Compilers For Typeless Languages
Wed, 20-Sep-89 11:24:51 PDT

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Re: Compilers For Typeless Languages plogan@pdx.MENTOR.COM (1989-09-28)
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Date: Wed, 20-Sep-89 11:24:51 PDT

Do any of you who have written interpreters or compilers for
typeless languages have any thoughts on whether it is worthwhile
to even bother writing a compiler for the language?

Let's say I have a language, X, where every variable is treated by
the user as a character string, and the interpreter knows that in
certain contexts a string implies a non-character type of data and
operation (e.g., "2/3", "3.343434 * 23423.23423"). The user
doesn't ever declare a variable to be of any type; datatypes are
implied by the use of a variable. Since in many situations there
is no a-priori way to know whether a variable is going to be used
exclusively as a character type, integer, or floating point type,
a compiler for such a language would need to include run-time
support to determine the way in which variables were being used as
statements are executed. Since you need this run-time support,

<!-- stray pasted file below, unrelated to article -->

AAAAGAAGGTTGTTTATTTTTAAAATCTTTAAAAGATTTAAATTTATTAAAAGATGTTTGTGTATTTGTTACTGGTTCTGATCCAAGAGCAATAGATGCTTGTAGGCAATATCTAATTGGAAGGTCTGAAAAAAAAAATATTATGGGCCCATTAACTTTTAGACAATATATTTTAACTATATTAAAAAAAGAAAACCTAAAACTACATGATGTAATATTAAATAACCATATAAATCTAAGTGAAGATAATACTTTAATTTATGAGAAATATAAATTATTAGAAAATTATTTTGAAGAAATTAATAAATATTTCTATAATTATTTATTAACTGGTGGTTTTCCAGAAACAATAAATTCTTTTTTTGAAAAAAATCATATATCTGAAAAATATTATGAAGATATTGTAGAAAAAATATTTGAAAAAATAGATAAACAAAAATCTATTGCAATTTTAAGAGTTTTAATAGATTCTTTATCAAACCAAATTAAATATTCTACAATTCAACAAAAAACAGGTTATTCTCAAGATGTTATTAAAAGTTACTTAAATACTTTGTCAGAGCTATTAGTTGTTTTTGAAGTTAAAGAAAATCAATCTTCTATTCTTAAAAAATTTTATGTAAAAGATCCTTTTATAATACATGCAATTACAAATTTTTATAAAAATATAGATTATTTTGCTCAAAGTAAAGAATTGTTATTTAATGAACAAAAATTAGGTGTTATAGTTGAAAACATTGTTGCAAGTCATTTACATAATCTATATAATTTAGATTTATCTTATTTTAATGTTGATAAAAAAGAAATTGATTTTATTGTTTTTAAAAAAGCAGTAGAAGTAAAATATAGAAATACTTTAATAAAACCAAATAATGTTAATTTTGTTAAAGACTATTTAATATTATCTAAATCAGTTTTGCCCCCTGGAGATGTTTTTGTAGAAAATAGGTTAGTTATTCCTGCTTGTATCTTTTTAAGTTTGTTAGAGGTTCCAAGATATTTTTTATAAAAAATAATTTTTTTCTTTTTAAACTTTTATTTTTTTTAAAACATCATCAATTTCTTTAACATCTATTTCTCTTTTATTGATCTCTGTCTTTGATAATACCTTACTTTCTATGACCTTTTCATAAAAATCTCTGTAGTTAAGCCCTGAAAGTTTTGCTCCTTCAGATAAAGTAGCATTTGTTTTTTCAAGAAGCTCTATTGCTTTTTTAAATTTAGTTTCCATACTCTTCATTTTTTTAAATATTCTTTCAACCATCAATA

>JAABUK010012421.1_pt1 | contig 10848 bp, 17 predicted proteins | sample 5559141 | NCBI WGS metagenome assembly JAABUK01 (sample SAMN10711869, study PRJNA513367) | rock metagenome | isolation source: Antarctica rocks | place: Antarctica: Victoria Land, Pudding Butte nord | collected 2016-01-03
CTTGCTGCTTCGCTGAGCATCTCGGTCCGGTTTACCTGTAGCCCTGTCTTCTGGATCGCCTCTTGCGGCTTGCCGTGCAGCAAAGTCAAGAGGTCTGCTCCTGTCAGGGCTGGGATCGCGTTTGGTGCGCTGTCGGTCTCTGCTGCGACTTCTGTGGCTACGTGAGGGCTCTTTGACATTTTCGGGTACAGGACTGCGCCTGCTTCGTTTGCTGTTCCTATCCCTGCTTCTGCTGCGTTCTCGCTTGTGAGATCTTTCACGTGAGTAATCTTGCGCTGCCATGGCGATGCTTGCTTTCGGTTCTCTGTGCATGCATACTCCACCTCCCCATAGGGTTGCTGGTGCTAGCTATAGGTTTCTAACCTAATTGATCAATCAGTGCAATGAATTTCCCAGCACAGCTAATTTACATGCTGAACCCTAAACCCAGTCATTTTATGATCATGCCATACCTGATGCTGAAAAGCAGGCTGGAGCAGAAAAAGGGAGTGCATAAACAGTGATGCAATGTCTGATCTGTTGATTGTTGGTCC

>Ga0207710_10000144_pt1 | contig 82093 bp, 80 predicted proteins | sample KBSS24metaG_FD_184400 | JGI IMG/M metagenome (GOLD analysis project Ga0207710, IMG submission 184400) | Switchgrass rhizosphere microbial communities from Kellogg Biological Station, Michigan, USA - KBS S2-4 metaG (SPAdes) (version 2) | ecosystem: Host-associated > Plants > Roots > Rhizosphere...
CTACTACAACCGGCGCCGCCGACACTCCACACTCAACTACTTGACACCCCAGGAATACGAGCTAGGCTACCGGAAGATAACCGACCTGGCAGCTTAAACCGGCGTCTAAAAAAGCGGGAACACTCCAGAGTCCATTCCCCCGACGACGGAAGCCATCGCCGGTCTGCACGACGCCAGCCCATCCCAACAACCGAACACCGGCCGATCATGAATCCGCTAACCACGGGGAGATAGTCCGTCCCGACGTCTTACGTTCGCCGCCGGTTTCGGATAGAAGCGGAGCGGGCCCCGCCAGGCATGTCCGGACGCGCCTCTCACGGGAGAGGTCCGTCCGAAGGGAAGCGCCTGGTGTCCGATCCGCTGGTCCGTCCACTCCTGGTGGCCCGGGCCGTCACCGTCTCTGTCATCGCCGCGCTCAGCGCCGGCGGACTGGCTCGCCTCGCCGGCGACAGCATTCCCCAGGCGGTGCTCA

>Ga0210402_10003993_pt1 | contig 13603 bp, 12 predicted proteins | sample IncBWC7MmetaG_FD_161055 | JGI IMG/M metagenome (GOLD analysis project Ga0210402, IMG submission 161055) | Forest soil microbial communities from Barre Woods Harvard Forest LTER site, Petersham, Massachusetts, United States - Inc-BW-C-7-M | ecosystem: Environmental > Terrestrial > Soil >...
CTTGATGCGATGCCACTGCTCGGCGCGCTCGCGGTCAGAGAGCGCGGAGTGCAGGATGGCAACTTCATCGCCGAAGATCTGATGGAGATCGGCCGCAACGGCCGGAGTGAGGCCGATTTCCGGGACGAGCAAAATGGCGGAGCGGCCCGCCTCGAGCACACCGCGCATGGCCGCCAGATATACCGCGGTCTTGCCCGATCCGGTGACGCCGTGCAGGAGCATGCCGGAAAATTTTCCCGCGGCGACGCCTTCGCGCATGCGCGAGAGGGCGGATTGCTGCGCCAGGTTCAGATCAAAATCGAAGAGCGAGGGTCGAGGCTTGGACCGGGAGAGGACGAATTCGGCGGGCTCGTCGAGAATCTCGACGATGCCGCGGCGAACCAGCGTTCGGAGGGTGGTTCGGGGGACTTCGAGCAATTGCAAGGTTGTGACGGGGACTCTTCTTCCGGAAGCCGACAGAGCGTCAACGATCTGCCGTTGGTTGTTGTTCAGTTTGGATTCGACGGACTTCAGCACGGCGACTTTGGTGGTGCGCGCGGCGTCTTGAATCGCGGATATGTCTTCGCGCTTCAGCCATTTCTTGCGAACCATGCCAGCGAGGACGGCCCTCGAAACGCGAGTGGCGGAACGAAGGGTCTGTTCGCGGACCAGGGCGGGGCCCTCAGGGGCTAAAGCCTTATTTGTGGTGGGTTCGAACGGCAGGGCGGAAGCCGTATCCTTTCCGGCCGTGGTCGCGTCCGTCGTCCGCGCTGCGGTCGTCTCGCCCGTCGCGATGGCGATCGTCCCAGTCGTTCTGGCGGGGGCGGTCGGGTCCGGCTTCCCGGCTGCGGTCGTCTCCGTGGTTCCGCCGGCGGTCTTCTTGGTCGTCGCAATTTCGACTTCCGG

some might argue, your compiler is essentially an interpreter and
why bother to write the compiler at all?

With that background, the question is are there other reasons to
write a compiler for such a language? A few possible reasons that
come to mind: 1) in certain contexts your compiler could
determine that a variable was used exclusively as an int or
floating type and declare it that way in order to be able to do
the math using machine instructions instead of subroutine calls
for math operations; 2) you could optimize those parts of the code
that were machine code; 3) you could include pragmas that let a
programmer instruct the compiler that if a variable is used
exclusively for math in a subroutine that the compiler should
assume that correctly "typed" arguments were passed to the routine
(hence, you gain the benefits of 1 and 2); 4) you could let the
user compile his code for different target processors (e.g. 8086,
80286, 80386, 80486) instead of forcing the least common
denominator (8086) because that's what your interpreter was
compiled to use in order to be able to run on any 80x86 platform.

Are these valid reasons to build a compiler for a typeless
language? Are there other reasons? Would one expect to get
substantial performance benefits?

[These issues have been hashed over in the Lisp community for
30 years, and most Lisp systems include compilers. Anybody have some
good references on compilation issues? -John]

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